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Jonah: An Example of Divine Mission and Divine Rebuke

The prophet Jonah provides a clear example of one who honors God with his lips while his heart is far from Him (Matt 15:8; Isaiah 29:13). He makes it clear that God’s blessing is meant to be shared with others…not hoarded for oneself. Those who reject God’s mission—and the purpose of His blessing—will experience God’s divine rebuke. Jonah provides us with the warning of hoarding the Gospel to ourselves. This short essay will look at three aspects of the book of Jonah: 1) a life worthy of the calling; 2) the mission of God throughout the Bible; 3) applications for today.


A Life Worthy of the Calling


Jonah provides several insights into a life that is worthy—and unworthy—of the Christians call. The first is that believers must trust and, because of that trust, obey God. This book juxtaposes the believer, Jonah, against unbelievers. It is the unbelievers, however, who exhibit trust in God (Jonah 1:6), fear the LORD (1:16), repent (3:5, 8), and spread the word (3:6) while Jonah, on the other hand, runs away from God (1:3), lists his special position as a Hebrew (1:9), and compares himself with others who “forsake their hope” (2:8). Despite the LORD’s continued prodding—Jonah never repents (4:10).


The second insight that Jonah teaches is that believers must repent of their self-centeredness and live a life worthy of their calling. God’s anger was brought about by two primary sins: the failure to love Him above all else (idolatry) and their failure to love their neighbors (social-justice). God will accomplish his purposes. He offers us the privilege of getting to be a part of this glorious work. Jonah seems to do whatever he can to sabotage the message that God has given him to deliver. God uses this half-hearted—even resentful—attempt to accomplish His sovereign purposes anyway! The “word reach the king of Nineveh” (Jonah 3:5) and the king tells everyone to repent (3:8)…and the LORD relents (3:10)! The believer must turn away from the love of themselves to love God and their neighbor wholeheartedly.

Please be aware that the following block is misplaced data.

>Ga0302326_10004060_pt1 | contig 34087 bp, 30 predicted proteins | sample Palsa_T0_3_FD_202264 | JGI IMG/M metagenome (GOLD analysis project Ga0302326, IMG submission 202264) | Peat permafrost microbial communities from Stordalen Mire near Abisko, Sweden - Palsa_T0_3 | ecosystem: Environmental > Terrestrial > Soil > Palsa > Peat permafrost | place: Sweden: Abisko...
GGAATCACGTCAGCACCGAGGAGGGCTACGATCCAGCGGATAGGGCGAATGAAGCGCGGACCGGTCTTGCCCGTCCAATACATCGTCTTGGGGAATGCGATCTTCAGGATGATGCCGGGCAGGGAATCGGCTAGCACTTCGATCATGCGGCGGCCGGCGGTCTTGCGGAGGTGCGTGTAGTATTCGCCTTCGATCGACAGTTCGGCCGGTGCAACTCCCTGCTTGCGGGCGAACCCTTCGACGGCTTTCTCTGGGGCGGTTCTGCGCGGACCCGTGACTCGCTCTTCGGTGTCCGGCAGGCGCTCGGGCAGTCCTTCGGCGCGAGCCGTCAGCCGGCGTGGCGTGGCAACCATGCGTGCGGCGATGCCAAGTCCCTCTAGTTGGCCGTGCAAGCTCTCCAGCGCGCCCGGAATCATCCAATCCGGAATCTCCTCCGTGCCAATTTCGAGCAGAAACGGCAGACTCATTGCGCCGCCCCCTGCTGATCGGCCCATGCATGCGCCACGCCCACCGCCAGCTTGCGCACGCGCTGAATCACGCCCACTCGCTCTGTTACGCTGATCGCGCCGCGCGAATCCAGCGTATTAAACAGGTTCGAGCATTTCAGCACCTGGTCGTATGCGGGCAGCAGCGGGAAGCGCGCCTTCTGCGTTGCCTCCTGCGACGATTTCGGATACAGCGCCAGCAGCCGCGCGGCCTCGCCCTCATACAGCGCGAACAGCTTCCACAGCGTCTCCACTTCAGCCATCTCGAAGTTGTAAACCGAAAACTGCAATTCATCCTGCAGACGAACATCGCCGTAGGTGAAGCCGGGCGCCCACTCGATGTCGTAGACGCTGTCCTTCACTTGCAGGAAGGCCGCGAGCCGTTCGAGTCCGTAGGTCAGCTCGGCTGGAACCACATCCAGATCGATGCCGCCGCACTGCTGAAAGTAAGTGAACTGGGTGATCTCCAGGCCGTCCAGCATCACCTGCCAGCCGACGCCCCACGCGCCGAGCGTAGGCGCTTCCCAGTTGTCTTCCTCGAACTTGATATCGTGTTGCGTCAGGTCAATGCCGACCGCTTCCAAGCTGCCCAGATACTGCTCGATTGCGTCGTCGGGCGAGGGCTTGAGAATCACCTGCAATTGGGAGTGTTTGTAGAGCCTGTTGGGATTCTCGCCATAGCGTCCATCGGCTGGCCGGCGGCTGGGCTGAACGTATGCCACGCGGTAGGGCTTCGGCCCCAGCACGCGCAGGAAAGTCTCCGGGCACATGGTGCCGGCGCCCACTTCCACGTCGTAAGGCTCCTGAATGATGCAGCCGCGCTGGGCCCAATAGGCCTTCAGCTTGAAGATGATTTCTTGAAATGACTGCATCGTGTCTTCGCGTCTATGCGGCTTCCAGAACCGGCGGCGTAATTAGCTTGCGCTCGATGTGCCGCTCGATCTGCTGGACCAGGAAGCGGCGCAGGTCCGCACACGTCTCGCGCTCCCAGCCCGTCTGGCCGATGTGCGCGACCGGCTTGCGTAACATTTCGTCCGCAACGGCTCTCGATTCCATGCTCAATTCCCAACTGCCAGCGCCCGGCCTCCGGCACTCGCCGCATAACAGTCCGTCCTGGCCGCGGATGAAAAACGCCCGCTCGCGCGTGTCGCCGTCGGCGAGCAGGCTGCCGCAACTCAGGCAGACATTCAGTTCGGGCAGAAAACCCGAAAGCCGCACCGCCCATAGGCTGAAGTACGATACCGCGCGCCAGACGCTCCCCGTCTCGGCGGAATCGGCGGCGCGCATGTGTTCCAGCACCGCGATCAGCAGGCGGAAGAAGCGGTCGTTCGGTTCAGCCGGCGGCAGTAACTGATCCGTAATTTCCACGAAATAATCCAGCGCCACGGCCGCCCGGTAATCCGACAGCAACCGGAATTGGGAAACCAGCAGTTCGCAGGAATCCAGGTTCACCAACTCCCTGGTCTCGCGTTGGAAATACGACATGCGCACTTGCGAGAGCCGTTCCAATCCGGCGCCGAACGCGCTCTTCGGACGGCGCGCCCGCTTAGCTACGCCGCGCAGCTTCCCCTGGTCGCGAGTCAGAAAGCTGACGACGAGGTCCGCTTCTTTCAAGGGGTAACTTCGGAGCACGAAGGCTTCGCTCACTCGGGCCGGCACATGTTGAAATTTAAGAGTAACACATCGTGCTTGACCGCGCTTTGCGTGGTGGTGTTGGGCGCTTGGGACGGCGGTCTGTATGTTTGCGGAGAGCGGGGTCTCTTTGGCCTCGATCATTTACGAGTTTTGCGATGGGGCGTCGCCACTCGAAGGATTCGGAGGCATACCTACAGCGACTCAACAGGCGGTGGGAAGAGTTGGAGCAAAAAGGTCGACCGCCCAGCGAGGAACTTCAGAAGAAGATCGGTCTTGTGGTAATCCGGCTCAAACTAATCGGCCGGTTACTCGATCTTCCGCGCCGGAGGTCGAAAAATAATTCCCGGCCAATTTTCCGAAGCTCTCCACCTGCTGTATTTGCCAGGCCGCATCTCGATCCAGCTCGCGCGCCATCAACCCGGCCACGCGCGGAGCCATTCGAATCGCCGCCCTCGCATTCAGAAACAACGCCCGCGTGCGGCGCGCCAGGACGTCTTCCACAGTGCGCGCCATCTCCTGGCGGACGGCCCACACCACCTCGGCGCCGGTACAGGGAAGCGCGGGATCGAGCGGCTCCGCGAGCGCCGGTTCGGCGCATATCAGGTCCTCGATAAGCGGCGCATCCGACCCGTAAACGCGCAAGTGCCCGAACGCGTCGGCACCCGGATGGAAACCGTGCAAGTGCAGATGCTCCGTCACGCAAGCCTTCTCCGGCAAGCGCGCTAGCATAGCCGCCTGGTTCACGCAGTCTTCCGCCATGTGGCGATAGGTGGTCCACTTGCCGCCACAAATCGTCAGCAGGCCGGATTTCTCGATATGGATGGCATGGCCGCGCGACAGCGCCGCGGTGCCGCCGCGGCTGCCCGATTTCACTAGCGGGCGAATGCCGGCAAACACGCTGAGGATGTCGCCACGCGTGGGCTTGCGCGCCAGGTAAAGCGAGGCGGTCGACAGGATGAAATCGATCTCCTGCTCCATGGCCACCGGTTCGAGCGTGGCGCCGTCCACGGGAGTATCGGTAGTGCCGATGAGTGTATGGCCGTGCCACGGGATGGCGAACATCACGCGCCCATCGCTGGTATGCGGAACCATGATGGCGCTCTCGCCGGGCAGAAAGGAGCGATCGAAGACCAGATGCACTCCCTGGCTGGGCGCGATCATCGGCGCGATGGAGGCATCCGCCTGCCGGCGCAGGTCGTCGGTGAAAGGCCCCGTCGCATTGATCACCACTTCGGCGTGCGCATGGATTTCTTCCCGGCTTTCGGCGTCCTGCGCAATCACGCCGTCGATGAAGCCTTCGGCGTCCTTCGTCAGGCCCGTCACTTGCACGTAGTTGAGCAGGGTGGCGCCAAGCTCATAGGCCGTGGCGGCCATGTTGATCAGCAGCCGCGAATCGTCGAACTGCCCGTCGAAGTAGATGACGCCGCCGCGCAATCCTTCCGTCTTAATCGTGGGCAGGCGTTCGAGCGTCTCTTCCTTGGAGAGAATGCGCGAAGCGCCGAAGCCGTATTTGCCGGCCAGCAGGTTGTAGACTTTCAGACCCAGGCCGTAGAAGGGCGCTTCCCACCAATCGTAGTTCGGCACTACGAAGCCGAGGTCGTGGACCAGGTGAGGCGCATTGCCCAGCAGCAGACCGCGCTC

The third insight is that believers must develop a heart that has compassion on their enemies. Jonah was called by God and given multiple chances. For God to ask Jonah to share the blessing with others—that wasn’t his to begin with—wasn’t unreasonable. Those who are called by God are humbled by their call and will develop a heart of gratitude and compassion for others who are in the same lost position they once were.


The Mission of God throughout the Bible


The Old and New Testaments are replete with God’s purposes of salvation.

Anyone who is saved has been saved to glorify God. They glorify God by doing what He says. Jesus sums up what God says by giving two commands: Love God and love your neighbor (Matt 22:36-37). This is the twin-love of God. These two can’t be separated. In a culture where the term “social-justice” is polarizing, Christians can give the example of Christ…and proclaim Christ. Christ loved even His enemies! One of the best ways that we love our neighbor—and our enemy—is by sharing the good news with them (Eph 2:8-10).


God tells Abram in Genesis 12 that he will be blessed so that he will bless all other nations (Gen 12:3). Psalm 67 tells us that God’s favor upon us is so that “your way may be known on earth, your saving power among all nations” (Psalm 67:1-3). It is remarkable how consistent this message is across the Bible.


In Luke 18, Jesus tells us the story of the Pharisee thanking God that he’s not like the tax collector, while the tax collector cries out for mercy and is saved. Jesus condemns the man to “outer darkness” who buries what he has been given rather than investing it in other people (Matt 25:25-30). In Revelation 3, Jesus says that those who are lukewarm—who receive the blessing but don’t reciprocate the heart of the One that blesses—will be spewed out of His mouth (or in Jonah’s case, the fish’s mouth). The mission of God is clear: Believers are blessed so that they will “go and make disciples of all nations” (Matthew 28:19).


Applications for Today


The question God asks Jonah at the end of the book is why he valued his own temporary comfort more than the lives of other people. Do we value the eternity of our enemies more than we value our temporary comforts? When we find ourselves filled with gratitude for God’s blessing, we must ask ourselves for what purpose His blessing this has come to us. We must recognize that we are not the termination point of His blessing. The blessing is for His glory, not our comfort.


Conclusion


Jonah is an example of the divine mission and divine rebuke of those who acknowledge God with their lips while their hearts are far from Him…and far from their neighbors. God blesses us so that we can love Him and love our neighbor with what we have received from Him. We are to be heralds, not hoarders. He is the One who is to receive the glory. He receives glory when we obey. John tells us that “We love because He first loved us” (1 John 4:19). This is the message of Jonah. This is the message of the Bible. This is the message of God.

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